Make us your home page
Instagram

Today’s top headlines delivered to you daily.

(View our Privacy Policy)

Federal officials to start preliminary investigation of TBX

Traffic on northbound Interstate 275 through downtown Tampa slows to a crawl in January during construction.

WILL VRAGOVIC | Times

Traffic on northbound Interstate 275 through downtown Tampa slows to a crawl in January during construction.

TAMPA — Federal authorities will conduct a preliminary civil rights investigation of Tampa Bay Express, a proposed project by the Florida Department of Transportation that would expand the region's interstate highway system by adding toll lanes

State transportation officials claim the $6 billion project, dubbed TBX, will help motorists avoid congestion on what are now freeways — Interstates 4, 275 and 75. But they would do so only by paying a toll to use "express lanes" that will be built over the next few years.

According to emails between federal officials and critics of the highway plan, the U.S. Department of Transportation first received a complaint last month. Just last week, the Federal Highway Administration's office of civil rights agreed to start a preliminary investigation based on the complaint, which was filed by Matthew Suarez, a designer for a local construction firm.

A member of Sunshine Citizens, a group that opposes TBX, Suarez alleges that the express lanes would benefit affluent commuters, tourists and businesses, but does great harm to minorities. His complaint says that officials are prioritizing the "needs and interests" of the West Shore business district, Tampa International Airport, the Tampa central business district and land developers at the expense of the general public.

The project promotes the affluent, Suarez wrote, "ahead of those relating to people of various races and national origins, in addition to people of color who are to be directly and adversely impacted."

When TBX was announced last year, it was almost immediately met with opposition. The plan calls for a new span of the Howard Frankland Bridge, a revamped interchange at Interstates 275 and 4 and, most controversially, miles of toll lanes that run from Pinellas Park across to Plant City, north toward the University of South Florida and south toward Manatee County. These toll lanes cost money each time a driver uses them and are seen by transportation officials as a way to ease congestion.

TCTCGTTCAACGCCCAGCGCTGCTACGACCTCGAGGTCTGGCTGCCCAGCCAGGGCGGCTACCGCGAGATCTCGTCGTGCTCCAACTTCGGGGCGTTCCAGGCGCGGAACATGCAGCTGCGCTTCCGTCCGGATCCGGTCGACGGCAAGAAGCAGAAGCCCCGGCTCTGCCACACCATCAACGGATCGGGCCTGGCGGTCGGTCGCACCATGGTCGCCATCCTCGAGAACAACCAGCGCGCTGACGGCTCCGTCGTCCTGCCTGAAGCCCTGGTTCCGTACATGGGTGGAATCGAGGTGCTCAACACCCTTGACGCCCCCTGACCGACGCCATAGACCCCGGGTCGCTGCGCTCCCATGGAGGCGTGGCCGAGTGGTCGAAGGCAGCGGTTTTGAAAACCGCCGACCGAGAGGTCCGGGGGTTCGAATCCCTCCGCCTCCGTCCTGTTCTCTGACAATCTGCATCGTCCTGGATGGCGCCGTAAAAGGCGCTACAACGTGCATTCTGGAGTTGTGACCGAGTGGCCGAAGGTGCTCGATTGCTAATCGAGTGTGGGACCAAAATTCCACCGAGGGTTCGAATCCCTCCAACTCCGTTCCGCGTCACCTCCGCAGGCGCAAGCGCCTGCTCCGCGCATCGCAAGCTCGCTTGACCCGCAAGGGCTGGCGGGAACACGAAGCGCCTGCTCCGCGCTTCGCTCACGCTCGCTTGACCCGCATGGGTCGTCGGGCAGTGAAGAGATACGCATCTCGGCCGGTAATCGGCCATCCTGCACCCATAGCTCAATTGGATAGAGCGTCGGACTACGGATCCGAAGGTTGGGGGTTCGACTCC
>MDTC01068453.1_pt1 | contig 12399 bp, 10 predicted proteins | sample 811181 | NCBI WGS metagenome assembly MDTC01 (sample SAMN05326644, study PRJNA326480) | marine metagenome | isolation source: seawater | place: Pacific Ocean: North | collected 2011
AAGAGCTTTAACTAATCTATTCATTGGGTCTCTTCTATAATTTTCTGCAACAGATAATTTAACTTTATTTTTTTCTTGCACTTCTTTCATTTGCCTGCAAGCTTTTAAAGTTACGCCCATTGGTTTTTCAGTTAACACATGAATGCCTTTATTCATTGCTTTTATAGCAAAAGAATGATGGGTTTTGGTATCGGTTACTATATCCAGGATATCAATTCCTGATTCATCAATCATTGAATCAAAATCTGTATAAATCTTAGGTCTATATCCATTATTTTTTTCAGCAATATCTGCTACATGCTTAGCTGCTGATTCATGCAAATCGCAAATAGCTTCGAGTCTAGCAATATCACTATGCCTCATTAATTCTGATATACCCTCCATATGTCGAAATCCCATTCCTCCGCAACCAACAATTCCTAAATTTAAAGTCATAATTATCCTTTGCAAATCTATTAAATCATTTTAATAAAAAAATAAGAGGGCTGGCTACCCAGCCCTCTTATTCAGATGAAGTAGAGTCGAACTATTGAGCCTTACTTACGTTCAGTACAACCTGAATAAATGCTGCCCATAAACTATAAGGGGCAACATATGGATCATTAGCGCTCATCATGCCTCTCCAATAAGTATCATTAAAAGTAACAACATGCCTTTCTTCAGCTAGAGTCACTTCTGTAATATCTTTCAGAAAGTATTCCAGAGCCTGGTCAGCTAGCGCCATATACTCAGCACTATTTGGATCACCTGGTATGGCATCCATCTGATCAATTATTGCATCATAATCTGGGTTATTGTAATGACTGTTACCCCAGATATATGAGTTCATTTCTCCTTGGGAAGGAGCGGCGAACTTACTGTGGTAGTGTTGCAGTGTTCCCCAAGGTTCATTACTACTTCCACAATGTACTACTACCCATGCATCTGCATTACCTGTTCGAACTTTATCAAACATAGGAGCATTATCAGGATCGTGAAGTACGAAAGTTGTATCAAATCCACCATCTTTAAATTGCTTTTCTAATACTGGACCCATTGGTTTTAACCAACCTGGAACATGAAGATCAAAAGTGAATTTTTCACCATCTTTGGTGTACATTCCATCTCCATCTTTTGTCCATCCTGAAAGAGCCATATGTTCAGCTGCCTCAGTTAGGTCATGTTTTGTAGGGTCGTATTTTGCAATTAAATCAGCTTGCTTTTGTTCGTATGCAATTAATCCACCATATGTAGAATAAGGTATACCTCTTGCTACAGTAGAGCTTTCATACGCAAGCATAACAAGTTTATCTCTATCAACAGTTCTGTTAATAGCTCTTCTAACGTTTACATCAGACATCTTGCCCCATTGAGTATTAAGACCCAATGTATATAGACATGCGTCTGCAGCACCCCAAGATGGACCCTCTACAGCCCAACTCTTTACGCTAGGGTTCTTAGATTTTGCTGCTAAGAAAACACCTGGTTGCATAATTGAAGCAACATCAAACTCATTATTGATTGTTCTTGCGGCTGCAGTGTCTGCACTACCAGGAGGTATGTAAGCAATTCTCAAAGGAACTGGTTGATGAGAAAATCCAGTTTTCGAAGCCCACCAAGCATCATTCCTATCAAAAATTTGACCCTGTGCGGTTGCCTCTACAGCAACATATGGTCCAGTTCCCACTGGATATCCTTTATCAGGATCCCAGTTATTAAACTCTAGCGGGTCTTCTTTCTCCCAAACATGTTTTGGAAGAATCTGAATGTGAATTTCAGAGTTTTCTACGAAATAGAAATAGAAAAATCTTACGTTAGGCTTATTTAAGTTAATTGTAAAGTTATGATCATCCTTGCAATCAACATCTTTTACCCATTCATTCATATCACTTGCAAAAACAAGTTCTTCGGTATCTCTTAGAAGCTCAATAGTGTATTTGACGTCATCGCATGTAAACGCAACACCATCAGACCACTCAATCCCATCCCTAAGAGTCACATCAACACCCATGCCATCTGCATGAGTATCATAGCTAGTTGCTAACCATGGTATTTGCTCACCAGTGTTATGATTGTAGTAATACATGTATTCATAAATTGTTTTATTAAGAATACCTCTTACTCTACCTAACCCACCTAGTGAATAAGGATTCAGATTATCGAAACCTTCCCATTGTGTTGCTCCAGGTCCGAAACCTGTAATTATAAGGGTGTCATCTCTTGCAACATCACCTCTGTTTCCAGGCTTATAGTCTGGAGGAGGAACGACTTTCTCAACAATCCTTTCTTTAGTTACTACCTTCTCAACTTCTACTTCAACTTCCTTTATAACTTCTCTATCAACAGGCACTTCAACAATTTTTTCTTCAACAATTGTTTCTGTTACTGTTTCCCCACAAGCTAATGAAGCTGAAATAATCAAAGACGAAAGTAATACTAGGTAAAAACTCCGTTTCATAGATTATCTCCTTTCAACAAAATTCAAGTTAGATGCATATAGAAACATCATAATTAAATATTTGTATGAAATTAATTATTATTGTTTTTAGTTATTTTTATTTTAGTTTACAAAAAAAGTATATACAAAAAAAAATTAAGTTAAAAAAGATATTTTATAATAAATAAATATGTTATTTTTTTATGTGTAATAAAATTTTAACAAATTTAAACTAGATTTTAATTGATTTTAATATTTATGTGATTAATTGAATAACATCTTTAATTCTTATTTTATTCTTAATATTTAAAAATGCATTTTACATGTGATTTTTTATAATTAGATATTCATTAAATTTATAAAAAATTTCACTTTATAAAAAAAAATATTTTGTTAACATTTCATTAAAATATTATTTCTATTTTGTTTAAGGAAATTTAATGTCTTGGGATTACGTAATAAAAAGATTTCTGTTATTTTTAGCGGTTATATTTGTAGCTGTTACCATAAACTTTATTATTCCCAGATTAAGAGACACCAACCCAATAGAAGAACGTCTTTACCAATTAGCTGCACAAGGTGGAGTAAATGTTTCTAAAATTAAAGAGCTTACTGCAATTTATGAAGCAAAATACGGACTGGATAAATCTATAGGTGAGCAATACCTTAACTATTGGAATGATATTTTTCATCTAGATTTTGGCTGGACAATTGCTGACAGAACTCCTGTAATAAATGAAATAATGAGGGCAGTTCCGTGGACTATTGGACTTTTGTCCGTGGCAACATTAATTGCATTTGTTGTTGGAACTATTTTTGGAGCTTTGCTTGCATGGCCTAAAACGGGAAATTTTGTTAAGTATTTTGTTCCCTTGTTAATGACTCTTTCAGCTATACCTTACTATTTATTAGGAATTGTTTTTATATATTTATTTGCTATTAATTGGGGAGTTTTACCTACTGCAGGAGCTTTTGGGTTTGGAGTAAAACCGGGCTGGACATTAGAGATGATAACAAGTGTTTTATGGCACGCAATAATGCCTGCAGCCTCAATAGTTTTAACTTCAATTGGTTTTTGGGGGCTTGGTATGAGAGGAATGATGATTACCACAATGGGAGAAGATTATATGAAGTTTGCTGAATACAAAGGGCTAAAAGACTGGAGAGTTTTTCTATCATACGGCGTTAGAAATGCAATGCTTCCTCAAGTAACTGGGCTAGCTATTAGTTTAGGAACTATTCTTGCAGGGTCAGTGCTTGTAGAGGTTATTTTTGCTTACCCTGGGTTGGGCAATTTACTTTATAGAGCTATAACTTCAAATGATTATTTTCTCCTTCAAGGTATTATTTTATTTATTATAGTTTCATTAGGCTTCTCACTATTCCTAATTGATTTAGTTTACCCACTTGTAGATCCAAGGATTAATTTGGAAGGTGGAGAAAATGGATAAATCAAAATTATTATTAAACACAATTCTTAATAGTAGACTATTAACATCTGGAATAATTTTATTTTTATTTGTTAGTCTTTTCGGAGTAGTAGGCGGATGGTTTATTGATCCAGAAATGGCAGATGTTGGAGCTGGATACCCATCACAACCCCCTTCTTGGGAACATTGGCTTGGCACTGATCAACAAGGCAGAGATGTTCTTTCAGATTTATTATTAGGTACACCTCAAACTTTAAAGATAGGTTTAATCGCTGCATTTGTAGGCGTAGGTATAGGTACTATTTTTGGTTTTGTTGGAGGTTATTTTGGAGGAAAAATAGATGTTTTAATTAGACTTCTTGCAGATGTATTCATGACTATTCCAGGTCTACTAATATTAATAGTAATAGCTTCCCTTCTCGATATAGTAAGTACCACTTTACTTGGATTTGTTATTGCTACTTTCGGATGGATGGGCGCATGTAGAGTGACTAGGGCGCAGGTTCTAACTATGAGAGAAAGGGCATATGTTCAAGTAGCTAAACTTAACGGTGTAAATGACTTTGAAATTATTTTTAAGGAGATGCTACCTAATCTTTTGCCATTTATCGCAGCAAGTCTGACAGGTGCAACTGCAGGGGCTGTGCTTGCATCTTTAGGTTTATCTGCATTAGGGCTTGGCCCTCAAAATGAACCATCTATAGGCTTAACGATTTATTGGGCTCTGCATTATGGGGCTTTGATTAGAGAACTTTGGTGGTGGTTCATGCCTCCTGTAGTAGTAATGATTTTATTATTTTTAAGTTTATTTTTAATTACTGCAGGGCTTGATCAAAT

But the project also calls for the state to buy hundreds of homes and businesses to make room for new flyovers, retention ponds and sound walls. Although the acquisition of homes will happen across the region, the plans are furthest along in Ybor, Tampa Heights and Seminole Heights.

Suarez, whose family came from Cuba, said his relatives were displaced by the 1960s construction of I-4 and I-275 in Tampa Heights. He claims a standing under Title VI of the Civil Rights Act of 1964, which prohibits agencies that receive federal money from discriminating based on race, color or national origin.

Federal authorities have used this provision to investigate allegations of discrimination across the country: the closing of driver's license offices in Alabama; a controversial interchange plan in Wisconsin; and bus service in Memphis.

Word of the civil rights investigation was celebrated by local critics, particularly those connected with Sunshine Citizens. They and others are trying to stop TBX from moving forward and say that it harms minorities by gutting their neighborhoods in favor of white suburbanites who can afford to use the toll roads.